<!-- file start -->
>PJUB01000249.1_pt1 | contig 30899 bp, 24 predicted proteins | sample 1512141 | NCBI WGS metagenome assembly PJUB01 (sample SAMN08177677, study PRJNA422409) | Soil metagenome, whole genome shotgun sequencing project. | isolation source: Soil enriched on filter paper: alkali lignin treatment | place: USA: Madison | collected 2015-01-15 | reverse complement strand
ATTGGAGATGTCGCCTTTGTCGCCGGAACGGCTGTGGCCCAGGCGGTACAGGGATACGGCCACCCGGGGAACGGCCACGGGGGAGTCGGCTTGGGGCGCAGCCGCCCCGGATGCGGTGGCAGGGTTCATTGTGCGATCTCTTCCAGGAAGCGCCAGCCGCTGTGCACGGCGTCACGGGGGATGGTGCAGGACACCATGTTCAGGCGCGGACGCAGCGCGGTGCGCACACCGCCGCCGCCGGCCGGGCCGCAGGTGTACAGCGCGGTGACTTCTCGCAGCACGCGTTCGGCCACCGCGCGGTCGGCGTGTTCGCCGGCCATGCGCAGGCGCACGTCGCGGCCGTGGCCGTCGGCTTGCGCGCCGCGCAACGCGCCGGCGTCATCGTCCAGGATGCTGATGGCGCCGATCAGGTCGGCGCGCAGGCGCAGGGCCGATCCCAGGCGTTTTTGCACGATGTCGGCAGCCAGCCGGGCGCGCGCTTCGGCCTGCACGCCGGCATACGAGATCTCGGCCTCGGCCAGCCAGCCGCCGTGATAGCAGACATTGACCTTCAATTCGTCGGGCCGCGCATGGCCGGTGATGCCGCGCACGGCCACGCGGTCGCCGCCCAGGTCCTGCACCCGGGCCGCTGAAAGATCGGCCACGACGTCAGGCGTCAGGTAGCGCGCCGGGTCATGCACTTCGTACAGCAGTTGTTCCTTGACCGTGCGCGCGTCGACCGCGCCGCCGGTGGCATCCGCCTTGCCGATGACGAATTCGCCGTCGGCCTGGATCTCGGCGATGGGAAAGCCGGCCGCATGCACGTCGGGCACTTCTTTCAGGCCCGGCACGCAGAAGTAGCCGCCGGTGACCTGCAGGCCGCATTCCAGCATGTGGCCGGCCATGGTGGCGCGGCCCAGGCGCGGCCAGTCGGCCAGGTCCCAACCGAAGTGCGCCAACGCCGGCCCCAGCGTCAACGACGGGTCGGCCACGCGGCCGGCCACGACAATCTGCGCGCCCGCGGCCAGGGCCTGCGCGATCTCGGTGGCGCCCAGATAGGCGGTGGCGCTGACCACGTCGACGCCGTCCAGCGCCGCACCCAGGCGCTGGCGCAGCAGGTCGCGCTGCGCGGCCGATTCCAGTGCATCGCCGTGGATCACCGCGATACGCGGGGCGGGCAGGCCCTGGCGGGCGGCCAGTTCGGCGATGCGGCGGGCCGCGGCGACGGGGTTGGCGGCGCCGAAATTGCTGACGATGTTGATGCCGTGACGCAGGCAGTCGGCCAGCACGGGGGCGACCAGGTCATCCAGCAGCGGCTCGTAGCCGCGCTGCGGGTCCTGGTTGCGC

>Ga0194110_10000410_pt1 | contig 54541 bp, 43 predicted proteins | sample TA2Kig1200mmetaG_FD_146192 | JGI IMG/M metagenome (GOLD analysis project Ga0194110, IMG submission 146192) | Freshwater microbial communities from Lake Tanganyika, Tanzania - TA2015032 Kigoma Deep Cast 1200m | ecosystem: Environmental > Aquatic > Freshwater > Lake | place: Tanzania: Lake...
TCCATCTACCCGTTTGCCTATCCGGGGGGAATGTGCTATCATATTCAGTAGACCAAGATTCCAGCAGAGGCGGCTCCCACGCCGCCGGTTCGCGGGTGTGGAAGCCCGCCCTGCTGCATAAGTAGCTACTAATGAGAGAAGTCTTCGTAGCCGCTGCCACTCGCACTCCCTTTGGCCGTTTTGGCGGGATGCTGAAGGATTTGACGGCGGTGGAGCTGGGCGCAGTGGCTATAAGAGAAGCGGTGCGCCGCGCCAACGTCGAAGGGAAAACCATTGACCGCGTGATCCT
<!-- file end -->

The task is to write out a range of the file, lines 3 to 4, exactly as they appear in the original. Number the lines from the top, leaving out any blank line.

>Ga0194110_10000410_pt1 | contig 54541 bp, 43 predicted proteins | sample TA2Kig1200mmetaG_FD_146192 | JGI IMG/M metagenome (GOLD analysis project Ga0194110, IMG submission 146192) | Freshwater microbial communities from Lake Tanganyika, Tanzania - TA2015032 Kigoma Deep Cast 1200m | ecosystem: Environmental > Aquatic > Freshwater > Lake | place: Tanzania: Lake...
TCCATCTACCCGTTTGCCTATCCGGGGGGAATGTGCTATCATATTCAGTAGACCAAGATTCCAGCAGAGGCGGCTCCCACGCCGCCGGTTCGCGGGTGTGGAAGCCCGCCCTGCTGCATAAGTAGCTACTAATGAGAGAAGTCTTCGTAGCCGCTGCCACTCGCACTCCCTTTGGCCGTTTTGGCGGGATGCTGAAGGATTTGACGGCGGTGGAGCTGGGCGCAGTGGCTATAAGAGAAGCGGTGCGCCGCGCCAACGTCGAAGGGAAAACCATTGACCGCGTGATCCT